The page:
|2nd United States Ambassador to the United Nations|
January 14, 1947 - January 22, 1953
|President||Harry S. Truman|
Dwight D. Eisenhower
|Edward Stettinius Jr.|
|Henry Cabot Lodge Jr.|
|Senate Minority Leader|
January 3, 1940 - January 3, 1941
|Charles L. McNary|
|Charles L. McNary|
|United States Senator|
April 1, 1931 - August 2, 1946
|Frank C. Partridge|
|Mayor of St. Albans, Vermont|
March 3, 1909 - March 2, 1910
|Norman N. Atwood|
|Selden C. Greene|
|State's Attorney of Franklin County, Vermont|
December 1, 1904 - November 30, 1906
|Wallace B. Locklin|
|Frederick S. Tupper|
Warren Robinson Austin
November 12, 1877
Highgate, Vermont, U.S.
Burlington, Vermont, U.S.
|Resting place||Lakeview Cemetery,|
Mildred Lucas (m. 1901)
|Relations||Roswell M. Austin (brother)|
|Education||University of Vermont (Ph.B.)|
A native of Highgate Center, Vermont, Austin was educated in Highgate and Bakersfield, and also studied in Quebec to learn French. He graduated from the University of Vermont in 1899, studied law with his father, was admitted to the bar in 1902, and practiced in partnership with his father.
Austin settled in St. Albans, became active in politics as a Republican, and served in several local offices, including Grand Juror, Chairman of the city Republican committee, and State's Attorney of Franklin County (1904-1906). In 1908, he was chairman of the state Republican convention, and he served as Mayor of St. Albans from 1909 to 1910. From 1907 to 1915, Austin was a Commissioner for the United States Court of Appeals for the Second Circuit. In 1917, he moved to Burlington, where he continued to practice law. Austin's prominence continued to grow, and he served as a University of Vermont trustee from 1914 to 1941, and an attorney practicing before the United States Court for China from 1916 to 1917. Austin served as a special counsel for the state of Vermont from 1925 to 1937 during the process of setting the official boundary between Vermont and New Hampshire.
In 1931, Austin was elected to the U.S. Senate in a special election, defeating Frank C. Partridge, who had been appointed to fill the vacancy after the death of Frank L. Greene. From 1939 to 1942, Austin was the Senate's Assistant Minority Leader (Minority Whip). In 1946 he resigned to accept resident Harry S. Truman's appointment as U.S. Ambassador to the United Nations. He took office in January, 1947, and was the first official holder of this post. Austin served until January 1953, when the Eisenhower administration took office. He resided in Burlington during his retirement, and died there in 1962. Austin was buried at Lakeview Cemetery in Burlington.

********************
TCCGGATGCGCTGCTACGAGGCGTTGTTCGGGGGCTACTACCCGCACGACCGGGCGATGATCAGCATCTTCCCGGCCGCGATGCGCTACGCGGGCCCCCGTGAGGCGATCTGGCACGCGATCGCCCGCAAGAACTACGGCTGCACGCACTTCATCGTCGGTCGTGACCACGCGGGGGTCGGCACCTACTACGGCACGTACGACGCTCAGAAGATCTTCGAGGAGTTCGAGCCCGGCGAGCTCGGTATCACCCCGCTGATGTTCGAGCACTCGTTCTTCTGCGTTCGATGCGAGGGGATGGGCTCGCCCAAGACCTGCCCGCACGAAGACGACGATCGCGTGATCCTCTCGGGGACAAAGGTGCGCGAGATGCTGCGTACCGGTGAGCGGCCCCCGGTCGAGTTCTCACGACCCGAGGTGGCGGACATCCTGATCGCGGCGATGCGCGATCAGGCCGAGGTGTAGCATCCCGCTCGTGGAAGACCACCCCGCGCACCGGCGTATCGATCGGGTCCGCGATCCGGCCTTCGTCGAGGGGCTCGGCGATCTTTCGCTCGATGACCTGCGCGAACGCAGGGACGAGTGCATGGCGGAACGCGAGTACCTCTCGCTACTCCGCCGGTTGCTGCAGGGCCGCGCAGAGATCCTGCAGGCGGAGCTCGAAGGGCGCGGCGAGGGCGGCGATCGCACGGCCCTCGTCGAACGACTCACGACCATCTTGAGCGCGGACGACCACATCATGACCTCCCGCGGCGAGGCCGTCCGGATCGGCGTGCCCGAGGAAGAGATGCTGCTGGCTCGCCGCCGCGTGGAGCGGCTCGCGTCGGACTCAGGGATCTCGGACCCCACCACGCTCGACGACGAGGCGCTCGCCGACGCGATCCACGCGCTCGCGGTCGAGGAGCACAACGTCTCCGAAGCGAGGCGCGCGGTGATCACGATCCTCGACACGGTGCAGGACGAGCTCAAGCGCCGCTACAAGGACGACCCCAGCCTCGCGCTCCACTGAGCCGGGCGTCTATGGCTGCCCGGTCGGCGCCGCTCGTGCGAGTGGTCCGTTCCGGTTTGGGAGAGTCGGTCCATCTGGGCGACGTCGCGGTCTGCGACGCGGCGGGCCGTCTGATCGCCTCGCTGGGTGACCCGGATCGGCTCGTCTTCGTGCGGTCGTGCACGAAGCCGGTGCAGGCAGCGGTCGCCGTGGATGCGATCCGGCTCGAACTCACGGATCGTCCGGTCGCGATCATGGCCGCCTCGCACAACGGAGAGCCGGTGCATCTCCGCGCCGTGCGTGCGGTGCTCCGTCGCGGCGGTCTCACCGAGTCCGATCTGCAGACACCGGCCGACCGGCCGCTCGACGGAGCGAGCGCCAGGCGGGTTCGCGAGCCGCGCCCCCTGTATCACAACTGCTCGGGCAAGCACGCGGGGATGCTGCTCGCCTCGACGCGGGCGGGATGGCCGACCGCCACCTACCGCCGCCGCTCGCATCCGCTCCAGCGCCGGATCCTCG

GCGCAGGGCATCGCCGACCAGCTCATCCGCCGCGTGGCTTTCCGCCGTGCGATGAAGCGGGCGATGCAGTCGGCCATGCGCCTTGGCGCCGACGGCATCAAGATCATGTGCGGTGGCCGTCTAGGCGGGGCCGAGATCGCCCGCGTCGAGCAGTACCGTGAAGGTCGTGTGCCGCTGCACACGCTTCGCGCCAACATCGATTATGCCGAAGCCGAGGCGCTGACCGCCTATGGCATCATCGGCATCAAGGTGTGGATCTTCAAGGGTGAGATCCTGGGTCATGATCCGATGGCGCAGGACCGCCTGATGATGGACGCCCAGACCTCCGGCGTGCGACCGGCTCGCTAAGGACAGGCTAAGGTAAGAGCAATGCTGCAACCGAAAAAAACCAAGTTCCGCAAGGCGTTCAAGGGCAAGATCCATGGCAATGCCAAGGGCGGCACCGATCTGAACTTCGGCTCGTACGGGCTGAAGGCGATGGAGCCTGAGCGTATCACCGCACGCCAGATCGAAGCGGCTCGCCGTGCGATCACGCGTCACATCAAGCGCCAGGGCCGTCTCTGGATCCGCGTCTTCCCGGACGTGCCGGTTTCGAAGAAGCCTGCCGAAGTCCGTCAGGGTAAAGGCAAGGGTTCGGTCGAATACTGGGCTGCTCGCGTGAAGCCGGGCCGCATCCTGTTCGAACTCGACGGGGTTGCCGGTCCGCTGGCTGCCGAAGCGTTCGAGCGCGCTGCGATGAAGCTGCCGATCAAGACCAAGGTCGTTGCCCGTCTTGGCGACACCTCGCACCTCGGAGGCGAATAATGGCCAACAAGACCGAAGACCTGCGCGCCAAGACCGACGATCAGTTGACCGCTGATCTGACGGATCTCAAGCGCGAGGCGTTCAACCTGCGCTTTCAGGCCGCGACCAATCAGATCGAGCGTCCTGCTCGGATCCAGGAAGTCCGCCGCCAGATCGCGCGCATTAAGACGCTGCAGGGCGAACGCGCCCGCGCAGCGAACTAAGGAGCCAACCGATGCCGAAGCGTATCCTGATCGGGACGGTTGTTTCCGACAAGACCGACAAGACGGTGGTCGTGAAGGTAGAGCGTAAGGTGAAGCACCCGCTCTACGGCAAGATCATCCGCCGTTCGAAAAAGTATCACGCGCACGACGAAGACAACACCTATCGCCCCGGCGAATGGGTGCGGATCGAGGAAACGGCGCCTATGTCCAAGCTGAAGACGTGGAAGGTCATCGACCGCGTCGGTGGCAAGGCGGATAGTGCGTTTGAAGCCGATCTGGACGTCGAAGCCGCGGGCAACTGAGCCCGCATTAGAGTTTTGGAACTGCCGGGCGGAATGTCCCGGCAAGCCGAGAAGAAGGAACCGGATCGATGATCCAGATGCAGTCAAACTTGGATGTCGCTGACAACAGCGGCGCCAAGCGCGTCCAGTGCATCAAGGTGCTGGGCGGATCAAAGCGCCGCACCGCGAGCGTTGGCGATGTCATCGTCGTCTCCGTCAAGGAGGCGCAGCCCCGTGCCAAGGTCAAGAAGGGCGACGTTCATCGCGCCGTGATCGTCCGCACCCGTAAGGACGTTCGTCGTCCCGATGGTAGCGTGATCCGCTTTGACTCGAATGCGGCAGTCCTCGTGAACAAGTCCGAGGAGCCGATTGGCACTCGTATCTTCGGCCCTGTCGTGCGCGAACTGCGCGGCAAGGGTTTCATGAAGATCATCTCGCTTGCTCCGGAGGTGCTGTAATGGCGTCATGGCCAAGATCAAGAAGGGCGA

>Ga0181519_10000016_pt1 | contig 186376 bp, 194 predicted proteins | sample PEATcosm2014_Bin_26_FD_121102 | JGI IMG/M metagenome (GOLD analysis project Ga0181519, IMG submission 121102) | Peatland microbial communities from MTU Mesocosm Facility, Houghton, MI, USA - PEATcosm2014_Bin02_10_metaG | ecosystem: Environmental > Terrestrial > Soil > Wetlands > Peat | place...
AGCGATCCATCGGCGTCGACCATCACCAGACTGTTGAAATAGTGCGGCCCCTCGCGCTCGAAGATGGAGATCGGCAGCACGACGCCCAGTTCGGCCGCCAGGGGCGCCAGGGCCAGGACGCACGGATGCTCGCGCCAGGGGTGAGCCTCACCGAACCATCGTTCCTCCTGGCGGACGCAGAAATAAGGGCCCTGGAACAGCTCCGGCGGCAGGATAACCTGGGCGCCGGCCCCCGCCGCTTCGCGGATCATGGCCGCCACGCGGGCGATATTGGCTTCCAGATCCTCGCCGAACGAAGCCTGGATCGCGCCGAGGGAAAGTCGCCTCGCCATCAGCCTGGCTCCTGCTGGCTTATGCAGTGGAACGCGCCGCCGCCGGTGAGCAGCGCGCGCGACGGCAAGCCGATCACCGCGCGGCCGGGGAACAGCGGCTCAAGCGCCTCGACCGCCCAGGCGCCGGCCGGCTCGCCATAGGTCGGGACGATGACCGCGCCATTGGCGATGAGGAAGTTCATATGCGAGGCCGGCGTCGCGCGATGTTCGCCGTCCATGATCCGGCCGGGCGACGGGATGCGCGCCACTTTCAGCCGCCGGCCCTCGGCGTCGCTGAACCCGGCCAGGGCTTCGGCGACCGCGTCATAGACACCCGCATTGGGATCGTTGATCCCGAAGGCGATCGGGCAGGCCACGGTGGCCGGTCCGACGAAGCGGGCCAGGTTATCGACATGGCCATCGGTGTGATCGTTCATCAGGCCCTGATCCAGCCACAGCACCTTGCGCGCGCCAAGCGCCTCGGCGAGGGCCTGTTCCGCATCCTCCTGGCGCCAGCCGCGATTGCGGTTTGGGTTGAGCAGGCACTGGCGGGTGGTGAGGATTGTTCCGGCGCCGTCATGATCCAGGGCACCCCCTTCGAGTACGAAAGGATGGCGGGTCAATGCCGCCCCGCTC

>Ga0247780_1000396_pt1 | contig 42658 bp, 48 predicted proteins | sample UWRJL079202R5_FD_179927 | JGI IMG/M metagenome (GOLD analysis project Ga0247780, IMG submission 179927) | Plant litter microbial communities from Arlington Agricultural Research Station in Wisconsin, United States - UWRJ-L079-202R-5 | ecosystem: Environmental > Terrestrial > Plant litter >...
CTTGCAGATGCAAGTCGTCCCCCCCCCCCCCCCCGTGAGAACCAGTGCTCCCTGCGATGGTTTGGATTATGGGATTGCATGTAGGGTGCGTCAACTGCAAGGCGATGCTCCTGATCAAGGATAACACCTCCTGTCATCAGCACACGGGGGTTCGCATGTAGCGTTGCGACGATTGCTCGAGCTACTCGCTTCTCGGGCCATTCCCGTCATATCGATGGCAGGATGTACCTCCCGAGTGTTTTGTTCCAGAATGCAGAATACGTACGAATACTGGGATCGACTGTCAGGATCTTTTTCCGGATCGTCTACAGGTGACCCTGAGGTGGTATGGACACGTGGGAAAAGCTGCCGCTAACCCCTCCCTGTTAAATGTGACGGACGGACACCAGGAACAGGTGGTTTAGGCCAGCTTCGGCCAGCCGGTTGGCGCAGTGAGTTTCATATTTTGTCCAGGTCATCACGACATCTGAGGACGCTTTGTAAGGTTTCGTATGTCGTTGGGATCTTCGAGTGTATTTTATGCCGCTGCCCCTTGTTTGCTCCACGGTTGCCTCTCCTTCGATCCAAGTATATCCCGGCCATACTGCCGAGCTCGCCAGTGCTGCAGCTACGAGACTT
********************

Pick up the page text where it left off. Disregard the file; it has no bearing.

Austin was born in Highgate, Vermont on November 12, 1877, one of six children born to Chauncey Goodrich Austin and Ann Mathilda Robinson. He attended local schools and Bakersfield's Brigham Academy and also studied in Quebec to obtain fluency in French. He graduated from the University of Vermont in 1899. He then studied law with his father, attained admission to the bar, and entered practice in 1902 in partnership with his father.
A Republican, he held local offices in St. Albans, including Grand Juror and Chairman of the Republican committee. (In Vermont, Grand Jurors used to serve as city and town prosecutors. After revisions of the court system, it is now a vestige or legacy office.) In 1904 he was elected State's Attorney of Franklin County, a position he held for two years.
He served as a Commissioner for the United States Court of Appeals for the Second Circuit from 1907 to 1915. In 1912, he served on the Assay Commission for the United States Mint, which reviewed Mint operations by examining and testing coins for weight and fineness.
He was elected to the Senate on March 31, 1931, defeating appointed Senator Frank C. Partridge in the special election to complete the term of the deceased Frank L. Greene. Austin took his seat the next day, and won re-election in 1934 and 1940.